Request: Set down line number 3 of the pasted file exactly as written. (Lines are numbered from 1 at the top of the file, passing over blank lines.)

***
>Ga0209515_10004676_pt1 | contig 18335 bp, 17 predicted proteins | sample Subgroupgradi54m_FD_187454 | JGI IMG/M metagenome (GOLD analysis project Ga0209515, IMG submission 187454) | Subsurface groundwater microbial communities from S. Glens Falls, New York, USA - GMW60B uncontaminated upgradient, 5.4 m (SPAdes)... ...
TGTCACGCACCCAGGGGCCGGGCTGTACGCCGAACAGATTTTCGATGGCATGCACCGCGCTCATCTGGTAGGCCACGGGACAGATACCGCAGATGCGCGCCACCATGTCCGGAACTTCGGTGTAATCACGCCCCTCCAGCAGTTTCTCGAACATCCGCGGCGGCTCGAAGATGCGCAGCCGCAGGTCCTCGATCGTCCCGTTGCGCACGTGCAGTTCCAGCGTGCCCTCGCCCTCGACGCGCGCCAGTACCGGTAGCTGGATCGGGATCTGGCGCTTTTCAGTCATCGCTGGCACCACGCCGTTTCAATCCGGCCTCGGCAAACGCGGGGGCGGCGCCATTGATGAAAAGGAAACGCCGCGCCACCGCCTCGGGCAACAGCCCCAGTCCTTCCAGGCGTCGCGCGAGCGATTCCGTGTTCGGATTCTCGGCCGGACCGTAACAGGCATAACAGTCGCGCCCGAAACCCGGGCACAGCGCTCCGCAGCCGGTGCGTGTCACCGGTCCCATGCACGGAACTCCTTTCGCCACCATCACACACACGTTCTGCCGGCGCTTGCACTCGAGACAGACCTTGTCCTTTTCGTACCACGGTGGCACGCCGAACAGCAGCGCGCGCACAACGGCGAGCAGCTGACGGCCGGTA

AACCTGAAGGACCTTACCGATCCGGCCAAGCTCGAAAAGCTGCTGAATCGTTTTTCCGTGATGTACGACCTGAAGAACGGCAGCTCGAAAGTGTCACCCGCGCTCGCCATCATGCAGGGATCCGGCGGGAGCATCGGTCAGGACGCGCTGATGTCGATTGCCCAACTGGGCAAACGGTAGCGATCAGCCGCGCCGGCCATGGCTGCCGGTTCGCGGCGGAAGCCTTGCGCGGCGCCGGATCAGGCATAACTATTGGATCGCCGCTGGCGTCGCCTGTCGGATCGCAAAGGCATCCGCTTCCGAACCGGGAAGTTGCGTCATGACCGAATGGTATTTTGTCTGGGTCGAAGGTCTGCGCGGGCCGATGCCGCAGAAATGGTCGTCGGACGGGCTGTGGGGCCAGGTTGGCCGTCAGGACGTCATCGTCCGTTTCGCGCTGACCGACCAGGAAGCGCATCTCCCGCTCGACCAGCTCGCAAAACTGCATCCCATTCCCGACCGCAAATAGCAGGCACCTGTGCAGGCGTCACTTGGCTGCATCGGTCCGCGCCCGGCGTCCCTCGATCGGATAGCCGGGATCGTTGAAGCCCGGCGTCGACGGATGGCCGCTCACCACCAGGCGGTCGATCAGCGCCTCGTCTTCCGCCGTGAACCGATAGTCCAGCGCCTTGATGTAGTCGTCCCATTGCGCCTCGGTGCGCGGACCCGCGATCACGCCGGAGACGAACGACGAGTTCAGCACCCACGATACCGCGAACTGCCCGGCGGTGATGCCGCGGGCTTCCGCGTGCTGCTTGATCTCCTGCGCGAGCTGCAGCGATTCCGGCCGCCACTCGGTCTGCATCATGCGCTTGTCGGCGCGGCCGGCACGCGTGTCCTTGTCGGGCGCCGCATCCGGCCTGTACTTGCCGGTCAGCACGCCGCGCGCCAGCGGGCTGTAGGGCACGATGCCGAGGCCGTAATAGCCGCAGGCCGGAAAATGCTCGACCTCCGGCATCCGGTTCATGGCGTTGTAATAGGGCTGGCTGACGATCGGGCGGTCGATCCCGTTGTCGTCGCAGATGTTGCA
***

AACCTGAAGGACCTTACCGATCCGGCCAAGCTCGAAAAGCTGCTGAATCGTTTTTCCGTGATGTACGACCTGAAGAACGGCAGCTCGAAAGTGTCACCCGCGCTCGCCATCATGCAGGGATCCGGCGGGAGCATCGGTCAGGACGCGCTGATGTCGATTGCCCAACTGGGCAAACGGTAGCGATCAGCCGCGCCGGCCATGGCTGCCGGTTCGCGGCGGAAGCCTTGCGCGGCGCCGGATCAGGCATAACTATTGGATCGCCGCTGGCGTCGCCTGTCGGATCGCAAAGGCATCCGCTTCCGAACCGGGAAGTTGCGTCATGACCGAATGGTATTTTGTCTGGGTCGAAGGTCTGCGCGGGCCGATGCCGCAGAAATGGTCGTCGGACGGGCTGTGGGGCCAGGTTGGCCGTCAGGACGTCATCGTCCGTTTCGCGCTGACCGACCAGGAAGCGCATCTCCCGCTCGACCAGCTCGCAAAACTGCATCCCATTCCCGACCGCAAATAGCAGGCACCTGTGCAGGCGTCACTTGGCTGCATCGGTCCGCGCCCGGCGTCCCTCGATCGGATAGCCGGGATCGTTGAAGCCCGGCGTCGACGGATGGCCGCTCACCACCAGGCGGTCGATCAGCGCCTCGTCTTCCGCCGTGAACCGATAGTCCAGCGCCTTGATGTAGTCGTCCCATTGCGCCTCGGTGCGCGGACCCGCGATCACGCCGGAGACGAACGACGAGTTCAGCACCCACGATACCGCGAACTGCCCGGCGGTGATGCCGCGGGCTTCCGCGTGCTGCTTGATCTCCTGCGCGAGCTGCAGCGATTCCGGCCGCCACTCGGTCTGCATCATGCGCTTGTCGGCGCGGCCGGCACGCGTGTCCTTGTCGGGCGCCGCATCCGGCCTGTACTTGCCGGTCAGCACGCCGCGCGCCAGCGGGCTGTAGGGCACGATGCCGAGGCCGTAATAGCCGCAGGCCGGAAAATGCTCGACCTCCGGCATCCGGTTCATGGCGTTGTAATAGGGCTGGCTGACGATCGGGCGGTCGATCCCGTTGTCGTCGCAGATGTTGCA